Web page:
Keywords

  • sweet corn
  • seedling growing method
  • abiotic stress
  • SPAD
  • NDVI
Open Access

Influence of fertilisation and crop rotation on grain yield and quality of winter wheat (Triticum aestivum L.)

Published Online: 12 Mar 2022
Page range: 191 - 205

Abstract

Abstract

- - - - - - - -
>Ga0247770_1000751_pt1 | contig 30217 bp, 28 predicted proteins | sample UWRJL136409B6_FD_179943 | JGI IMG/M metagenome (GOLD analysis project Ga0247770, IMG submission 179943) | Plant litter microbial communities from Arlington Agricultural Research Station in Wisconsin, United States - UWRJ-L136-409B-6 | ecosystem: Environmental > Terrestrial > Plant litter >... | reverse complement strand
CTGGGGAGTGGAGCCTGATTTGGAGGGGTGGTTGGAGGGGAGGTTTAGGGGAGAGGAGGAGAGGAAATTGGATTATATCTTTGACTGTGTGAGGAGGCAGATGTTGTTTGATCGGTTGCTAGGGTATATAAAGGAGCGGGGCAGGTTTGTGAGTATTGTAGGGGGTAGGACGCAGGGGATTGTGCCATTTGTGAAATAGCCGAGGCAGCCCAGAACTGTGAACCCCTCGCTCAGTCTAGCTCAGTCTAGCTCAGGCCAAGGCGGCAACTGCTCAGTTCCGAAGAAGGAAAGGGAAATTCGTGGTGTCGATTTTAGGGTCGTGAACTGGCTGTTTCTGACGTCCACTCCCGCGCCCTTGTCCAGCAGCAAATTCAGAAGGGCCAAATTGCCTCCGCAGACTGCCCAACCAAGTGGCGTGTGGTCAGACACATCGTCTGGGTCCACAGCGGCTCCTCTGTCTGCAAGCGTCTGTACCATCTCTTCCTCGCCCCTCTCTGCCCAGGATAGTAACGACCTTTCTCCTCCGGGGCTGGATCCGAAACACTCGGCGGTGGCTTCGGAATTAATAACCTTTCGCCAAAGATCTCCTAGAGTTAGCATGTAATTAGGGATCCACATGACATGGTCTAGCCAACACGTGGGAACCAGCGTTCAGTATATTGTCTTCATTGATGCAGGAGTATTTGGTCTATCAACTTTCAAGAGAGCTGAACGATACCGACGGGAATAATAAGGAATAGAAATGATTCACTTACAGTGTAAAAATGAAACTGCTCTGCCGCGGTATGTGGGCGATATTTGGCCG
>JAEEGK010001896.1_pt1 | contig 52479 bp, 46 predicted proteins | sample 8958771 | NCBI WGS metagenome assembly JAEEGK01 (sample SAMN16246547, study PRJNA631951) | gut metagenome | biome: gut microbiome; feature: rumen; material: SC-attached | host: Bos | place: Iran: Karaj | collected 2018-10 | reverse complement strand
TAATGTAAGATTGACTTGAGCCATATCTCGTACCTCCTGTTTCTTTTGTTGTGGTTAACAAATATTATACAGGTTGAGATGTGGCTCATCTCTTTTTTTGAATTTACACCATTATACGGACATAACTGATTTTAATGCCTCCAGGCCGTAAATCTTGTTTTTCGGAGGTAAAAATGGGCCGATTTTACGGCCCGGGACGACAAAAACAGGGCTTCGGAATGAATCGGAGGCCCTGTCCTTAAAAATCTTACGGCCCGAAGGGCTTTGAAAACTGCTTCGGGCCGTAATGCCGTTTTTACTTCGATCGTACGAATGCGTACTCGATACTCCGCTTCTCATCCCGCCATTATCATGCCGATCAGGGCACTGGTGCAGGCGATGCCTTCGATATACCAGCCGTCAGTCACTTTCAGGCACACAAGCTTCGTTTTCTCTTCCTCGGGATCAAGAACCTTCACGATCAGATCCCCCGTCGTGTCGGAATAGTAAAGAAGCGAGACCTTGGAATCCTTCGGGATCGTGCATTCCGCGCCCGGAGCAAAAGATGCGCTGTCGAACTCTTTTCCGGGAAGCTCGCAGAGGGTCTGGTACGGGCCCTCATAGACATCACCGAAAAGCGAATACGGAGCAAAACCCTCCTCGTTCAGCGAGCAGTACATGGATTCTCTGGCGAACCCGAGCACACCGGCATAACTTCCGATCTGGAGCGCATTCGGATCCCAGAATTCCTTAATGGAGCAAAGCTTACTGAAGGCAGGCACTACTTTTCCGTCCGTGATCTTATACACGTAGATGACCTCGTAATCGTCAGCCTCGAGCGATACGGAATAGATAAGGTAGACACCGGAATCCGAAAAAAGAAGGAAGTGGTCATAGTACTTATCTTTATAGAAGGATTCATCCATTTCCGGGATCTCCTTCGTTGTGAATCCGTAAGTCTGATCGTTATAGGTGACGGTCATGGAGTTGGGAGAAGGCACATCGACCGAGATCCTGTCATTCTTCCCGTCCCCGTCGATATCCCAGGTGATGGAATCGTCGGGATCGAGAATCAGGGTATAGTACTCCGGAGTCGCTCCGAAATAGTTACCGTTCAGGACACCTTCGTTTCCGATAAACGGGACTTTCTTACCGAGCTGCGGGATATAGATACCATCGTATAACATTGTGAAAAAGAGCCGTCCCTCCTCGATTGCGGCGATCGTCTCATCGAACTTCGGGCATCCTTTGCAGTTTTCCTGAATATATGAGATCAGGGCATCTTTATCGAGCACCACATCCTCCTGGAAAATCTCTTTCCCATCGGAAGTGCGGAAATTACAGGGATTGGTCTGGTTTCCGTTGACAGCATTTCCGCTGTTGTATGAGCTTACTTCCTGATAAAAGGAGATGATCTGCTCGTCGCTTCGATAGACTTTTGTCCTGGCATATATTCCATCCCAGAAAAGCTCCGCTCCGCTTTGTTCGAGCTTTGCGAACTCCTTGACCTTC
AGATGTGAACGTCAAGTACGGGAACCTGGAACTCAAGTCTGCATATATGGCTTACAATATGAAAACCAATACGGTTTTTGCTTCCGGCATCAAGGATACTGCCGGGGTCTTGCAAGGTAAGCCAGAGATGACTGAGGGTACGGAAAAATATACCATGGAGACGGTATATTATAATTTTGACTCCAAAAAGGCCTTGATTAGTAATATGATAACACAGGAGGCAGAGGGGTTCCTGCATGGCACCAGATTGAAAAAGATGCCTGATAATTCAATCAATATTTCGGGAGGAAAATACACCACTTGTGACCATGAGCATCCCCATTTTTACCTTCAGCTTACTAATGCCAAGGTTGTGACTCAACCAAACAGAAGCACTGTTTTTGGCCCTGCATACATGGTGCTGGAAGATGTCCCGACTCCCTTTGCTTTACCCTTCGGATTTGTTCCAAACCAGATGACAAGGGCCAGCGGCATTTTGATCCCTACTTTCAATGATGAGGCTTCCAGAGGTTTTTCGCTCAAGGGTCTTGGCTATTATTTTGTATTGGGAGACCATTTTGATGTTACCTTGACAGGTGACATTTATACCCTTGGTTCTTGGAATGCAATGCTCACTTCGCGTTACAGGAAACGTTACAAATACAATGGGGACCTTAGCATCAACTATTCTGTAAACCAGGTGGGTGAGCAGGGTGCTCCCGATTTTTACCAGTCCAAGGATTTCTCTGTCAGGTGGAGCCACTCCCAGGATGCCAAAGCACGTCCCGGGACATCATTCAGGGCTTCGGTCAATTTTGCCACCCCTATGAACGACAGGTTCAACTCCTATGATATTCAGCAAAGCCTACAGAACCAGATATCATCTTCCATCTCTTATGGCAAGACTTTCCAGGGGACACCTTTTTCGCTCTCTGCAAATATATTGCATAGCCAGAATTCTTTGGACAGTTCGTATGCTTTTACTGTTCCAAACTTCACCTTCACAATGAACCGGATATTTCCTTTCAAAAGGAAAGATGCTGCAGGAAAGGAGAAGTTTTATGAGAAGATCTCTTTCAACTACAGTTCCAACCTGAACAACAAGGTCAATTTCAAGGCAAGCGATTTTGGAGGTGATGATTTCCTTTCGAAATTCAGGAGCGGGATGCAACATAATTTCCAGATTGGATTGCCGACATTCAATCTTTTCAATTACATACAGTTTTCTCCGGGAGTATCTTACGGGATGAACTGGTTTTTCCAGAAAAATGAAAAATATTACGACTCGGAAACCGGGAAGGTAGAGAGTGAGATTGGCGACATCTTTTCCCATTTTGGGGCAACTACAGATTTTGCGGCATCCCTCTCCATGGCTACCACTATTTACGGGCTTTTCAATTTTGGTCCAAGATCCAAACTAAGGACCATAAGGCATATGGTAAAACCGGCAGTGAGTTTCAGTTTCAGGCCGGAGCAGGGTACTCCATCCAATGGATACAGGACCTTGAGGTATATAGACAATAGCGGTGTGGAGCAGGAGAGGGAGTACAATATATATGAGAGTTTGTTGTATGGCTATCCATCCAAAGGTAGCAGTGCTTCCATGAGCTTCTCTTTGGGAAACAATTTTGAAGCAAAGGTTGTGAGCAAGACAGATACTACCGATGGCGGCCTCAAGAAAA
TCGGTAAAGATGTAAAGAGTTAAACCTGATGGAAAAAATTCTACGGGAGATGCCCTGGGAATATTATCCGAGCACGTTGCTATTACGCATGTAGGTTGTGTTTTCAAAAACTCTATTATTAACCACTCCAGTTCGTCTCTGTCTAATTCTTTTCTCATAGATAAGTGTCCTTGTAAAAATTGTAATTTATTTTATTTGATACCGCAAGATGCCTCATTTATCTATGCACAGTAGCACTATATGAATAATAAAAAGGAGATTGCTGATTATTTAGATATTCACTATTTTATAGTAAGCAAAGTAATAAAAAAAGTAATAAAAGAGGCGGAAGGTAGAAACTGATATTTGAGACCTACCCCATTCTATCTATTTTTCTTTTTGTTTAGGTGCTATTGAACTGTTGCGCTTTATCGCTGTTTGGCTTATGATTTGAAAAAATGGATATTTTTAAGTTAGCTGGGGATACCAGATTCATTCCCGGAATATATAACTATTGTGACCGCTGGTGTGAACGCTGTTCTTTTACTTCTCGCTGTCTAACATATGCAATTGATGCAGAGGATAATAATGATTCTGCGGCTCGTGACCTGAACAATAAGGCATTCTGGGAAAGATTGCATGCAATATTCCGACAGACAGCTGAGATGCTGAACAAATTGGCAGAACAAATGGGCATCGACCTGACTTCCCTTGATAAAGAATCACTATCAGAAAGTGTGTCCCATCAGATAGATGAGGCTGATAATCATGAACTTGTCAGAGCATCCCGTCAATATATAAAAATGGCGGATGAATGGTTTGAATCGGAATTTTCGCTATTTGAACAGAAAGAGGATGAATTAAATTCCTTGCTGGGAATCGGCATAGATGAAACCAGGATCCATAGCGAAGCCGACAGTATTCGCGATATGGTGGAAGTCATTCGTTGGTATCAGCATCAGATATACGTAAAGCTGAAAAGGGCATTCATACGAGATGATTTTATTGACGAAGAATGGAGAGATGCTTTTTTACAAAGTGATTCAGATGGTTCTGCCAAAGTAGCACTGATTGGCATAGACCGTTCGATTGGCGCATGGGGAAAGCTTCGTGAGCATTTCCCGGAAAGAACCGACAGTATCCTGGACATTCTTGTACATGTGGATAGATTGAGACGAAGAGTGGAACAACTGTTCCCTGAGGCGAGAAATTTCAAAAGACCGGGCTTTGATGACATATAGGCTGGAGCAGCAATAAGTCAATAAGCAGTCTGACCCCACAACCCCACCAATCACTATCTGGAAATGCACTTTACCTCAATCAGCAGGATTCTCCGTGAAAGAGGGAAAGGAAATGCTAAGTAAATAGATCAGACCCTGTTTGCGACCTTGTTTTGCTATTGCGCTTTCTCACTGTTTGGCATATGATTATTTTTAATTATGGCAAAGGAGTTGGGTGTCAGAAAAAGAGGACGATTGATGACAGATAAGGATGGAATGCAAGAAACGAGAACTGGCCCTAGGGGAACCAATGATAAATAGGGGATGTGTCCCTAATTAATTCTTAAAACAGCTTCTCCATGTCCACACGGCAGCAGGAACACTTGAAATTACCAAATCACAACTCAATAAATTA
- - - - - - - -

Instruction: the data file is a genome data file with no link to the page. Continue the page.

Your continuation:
At the present time, crop rotations are constantly adapted to economic conditions and one or two main crops are grown in agricultural farms. This has a negative impact on the environment. The optimization of grain yield and quality of winter wheat are dependent not only on the appropriate crop rotation but also on the nitrogen fertilisation. The aim of this study was to examine the effect of crop rotations, fertilisation and preceding crop on grain yield and quality of winter wheat during the years 2015/2016 – 2017/2018. The grain yield of winter wheat after preceding crop pea in crop rotation with 40% proportion of cereals was statistically higher (5.91 t/ha) than in crop rotation with 80% share of cereals (5.55 t/ha). In the treatment with mineral fertilisation and organic manure Veget® incorporation, the grain yield was statistically higher (6.00 t/ha) than in the treatment with mineral fertilisation (5.50 t/ha). According the standard STN 46 1100-2:2018 based on the wet gluten content, the winter wheat grain was classified into the class E by mineral fertilisation + organic manure Veget® in all monitored years. In 2017 the winter wheat grain was categorized into the class P based on wet gluten content in crop rotations with 80% proportion of cereals in the treatment with fertilisers only after preceding crop winter barley.